Coach Frank Vogel’s contract has expired now that the Pacers’ season has ended, league sources said, and president Larry Bird has left many around the league, including Vogel, with the belief that a coaching change could be coming soon. Vogel was paid approximately $2.5 million in the final year of his deal, league sources said. In a market devoid of many successful head-coaching candidates, Vogel could double that salary on his next job.
Bird has scheduled his season-ending news conference for Thursday at 11 a.m. ET in Indianapolis, but so far hasn’t engaged Vogel in discussions about the coach’s future with the team, league sources said. Bird told Gregg Doyel of the Indianapolis Star that he owed Vogel a decision soon while there were other head-coaching jobs available for him to pursue. Bird also said he needed to discuss Vogel’s future with owner Herb Simon.
Vogel has the respect of his players but he can also play hardball. He is the perfect guy when it comes to being a face of the franchise, appearing at golf outings, meeting with season-ticket holders, and in accommodating various requests around the building. But basketball is business. The players and coaches know that. Vogel is the fourth-longest tenured head coach in The Association (six seasons) behind Gregg Popovich (20), Rick Carlisle and Erik Spoelstra (eight). There’s something to be said for continuity, especially in a league when leadership has a short leash on its coaches.
The 42-year-old Vogel, a graduate of Wildwood (N.J.) High School, has a 250-181 record with the Pacers in six seasons, but Bird never has seemed a big fan. Vogel’s job was said to be in jeopardy in past years. It’s believed Bird could prefer a former player as his next coach and his former Celtics teammate Kevin McHale, fired by Houston early in the season, is on the market.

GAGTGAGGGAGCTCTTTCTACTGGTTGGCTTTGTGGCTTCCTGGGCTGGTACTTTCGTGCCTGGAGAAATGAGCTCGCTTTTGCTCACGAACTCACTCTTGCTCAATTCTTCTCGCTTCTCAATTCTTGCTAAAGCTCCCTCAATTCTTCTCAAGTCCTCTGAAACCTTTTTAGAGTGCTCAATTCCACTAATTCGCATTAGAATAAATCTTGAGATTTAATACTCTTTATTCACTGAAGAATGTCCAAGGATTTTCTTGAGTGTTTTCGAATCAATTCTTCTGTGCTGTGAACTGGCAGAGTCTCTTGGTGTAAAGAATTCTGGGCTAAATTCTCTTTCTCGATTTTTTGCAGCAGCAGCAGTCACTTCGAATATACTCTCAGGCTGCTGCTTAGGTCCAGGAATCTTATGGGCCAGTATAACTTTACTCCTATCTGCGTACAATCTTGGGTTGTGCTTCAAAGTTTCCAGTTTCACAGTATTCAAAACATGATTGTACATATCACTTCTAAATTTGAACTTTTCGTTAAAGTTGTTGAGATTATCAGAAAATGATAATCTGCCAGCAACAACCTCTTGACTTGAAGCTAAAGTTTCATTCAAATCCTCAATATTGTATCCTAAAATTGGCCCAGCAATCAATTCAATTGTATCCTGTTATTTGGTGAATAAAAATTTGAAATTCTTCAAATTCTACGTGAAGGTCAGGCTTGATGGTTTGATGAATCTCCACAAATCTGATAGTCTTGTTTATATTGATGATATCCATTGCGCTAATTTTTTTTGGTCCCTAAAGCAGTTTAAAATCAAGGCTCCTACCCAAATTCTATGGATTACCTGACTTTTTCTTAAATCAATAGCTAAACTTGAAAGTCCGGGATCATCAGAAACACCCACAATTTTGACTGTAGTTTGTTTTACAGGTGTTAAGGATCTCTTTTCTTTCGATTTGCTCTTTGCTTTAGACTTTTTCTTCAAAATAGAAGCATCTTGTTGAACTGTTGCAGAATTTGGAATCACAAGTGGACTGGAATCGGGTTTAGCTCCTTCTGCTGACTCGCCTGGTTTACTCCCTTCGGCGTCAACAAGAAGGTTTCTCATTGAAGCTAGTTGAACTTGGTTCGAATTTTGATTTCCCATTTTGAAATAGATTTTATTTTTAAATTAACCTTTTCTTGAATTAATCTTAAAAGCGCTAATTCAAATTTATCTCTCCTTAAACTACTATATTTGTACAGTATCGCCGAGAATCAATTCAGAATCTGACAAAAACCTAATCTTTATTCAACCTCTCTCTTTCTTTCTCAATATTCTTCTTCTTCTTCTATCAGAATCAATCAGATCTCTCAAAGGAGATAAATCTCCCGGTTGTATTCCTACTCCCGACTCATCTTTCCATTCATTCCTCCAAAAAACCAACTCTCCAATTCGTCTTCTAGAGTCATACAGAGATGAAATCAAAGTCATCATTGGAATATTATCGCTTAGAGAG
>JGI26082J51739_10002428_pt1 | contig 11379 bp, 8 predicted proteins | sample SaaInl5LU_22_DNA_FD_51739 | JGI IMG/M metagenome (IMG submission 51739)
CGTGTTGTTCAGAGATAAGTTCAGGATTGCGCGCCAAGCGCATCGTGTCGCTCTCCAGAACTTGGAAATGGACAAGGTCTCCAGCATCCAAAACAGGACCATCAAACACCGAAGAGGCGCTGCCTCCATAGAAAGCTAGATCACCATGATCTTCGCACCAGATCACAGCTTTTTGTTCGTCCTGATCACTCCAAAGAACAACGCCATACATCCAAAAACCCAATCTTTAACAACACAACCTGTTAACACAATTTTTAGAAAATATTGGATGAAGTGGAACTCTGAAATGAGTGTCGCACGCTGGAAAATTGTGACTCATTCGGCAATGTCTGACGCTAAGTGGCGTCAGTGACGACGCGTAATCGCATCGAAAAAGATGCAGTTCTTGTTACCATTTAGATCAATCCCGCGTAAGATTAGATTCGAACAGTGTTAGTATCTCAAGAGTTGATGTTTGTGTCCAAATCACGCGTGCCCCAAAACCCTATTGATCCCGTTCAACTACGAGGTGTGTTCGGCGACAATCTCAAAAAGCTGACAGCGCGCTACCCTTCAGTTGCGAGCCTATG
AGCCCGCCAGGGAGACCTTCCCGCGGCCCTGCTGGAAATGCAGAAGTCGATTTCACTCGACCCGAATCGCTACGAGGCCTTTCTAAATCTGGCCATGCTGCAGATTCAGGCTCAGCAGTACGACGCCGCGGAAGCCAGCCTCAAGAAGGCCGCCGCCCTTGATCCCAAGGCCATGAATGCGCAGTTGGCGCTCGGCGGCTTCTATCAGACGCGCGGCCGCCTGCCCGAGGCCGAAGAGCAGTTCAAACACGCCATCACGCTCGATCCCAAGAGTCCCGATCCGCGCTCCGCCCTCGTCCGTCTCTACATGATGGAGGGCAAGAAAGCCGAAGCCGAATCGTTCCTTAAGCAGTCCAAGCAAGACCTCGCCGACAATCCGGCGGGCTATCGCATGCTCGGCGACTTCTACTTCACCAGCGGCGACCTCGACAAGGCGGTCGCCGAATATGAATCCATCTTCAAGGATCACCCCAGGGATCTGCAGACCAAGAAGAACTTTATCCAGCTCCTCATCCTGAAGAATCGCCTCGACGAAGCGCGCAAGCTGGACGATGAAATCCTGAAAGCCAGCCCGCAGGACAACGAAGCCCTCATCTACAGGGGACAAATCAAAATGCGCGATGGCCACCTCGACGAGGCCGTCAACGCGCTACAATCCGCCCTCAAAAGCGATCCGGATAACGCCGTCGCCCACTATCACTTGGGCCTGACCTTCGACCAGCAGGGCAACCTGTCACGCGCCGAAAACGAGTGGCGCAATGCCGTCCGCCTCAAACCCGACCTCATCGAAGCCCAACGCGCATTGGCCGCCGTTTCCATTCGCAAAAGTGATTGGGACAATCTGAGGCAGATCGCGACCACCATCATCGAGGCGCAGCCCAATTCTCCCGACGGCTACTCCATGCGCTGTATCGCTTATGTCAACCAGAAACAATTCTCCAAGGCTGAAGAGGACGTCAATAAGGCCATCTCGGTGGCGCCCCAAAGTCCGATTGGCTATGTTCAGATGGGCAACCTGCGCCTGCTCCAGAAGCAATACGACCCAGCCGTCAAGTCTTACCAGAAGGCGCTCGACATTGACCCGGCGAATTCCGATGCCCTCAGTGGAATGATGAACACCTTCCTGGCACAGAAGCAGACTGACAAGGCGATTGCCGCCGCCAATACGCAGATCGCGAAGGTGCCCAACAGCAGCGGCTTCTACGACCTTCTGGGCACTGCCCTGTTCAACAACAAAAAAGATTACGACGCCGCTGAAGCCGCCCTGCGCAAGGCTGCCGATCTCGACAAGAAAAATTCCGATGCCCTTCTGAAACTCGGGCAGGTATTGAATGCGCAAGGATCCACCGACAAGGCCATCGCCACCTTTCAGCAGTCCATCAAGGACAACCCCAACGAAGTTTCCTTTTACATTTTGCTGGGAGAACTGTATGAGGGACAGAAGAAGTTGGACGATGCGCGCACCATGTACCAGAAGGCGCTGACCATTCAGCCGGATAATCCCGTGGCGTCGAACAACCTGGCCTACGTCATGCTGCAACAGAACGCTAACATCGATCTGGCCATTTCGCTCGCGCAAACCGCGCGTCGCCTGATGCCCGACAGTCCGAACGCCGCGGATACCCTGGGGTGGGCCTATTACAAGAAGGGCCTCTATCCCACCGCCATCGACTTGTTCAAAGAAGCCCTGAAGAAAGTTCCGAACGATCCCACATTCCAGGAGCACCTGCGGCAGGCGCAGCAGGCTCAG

Indiana Pacers president Larry Bird said Monday he hasn’t decided whether to bring back coach Frank Vogel for a seventh season, telling IndyStar: “It’s no secret – I want us to score more points.”
What Bird has to decide, he says, is the best way to achieve more offense in a league headed in that direction: Change the roster, change the coach, or change both. “I don’t know what’s going to happen,” Bird said.
Vogel’s job has been said to be in jeopardy in past years. He would seem a perfect fit if front-runner Kurt Rambis agrees to slide over as the offensive coordinator of the triangle. According to sources, Knicks owner James Dolan felt Vogel outcoached Mike Woodson during the Knicks’ seminal six-game playoff defeat to the Pacers in 2013. The Knicks carried a 54-28 record into the second-round series before being upset – the pivotal moment coming when Carmelo Anthony was blocked at the rim by Roy Hibbert late in the fourth quarter of Game 6.
What happens next, however, could be more destruction. The same wrecking ball that demolished Roy Hibbert’s time in Indianapolis last offseason could be aimed next for coach Frank Vogel. As Bird walked out of Air Canada Centre late Sunday night following the Pacers’ season-ending loss to the Toronto Raptors, I asked him if Vogel – widely believed to be in the final year of his contract – will be back next season. “Come on, man,” Bird told me, before walking off. “The game just ended.”
Adrian Wojnarowski: Sources: Indiana coach Frank Vogel's contract expires at season's end and so far there's been no discussion of a contract extension. Scott Agness: That means his extension on Oct. 8, 2014 just tacked on another year. But it was announced as a multi-year extensionScott Agness added,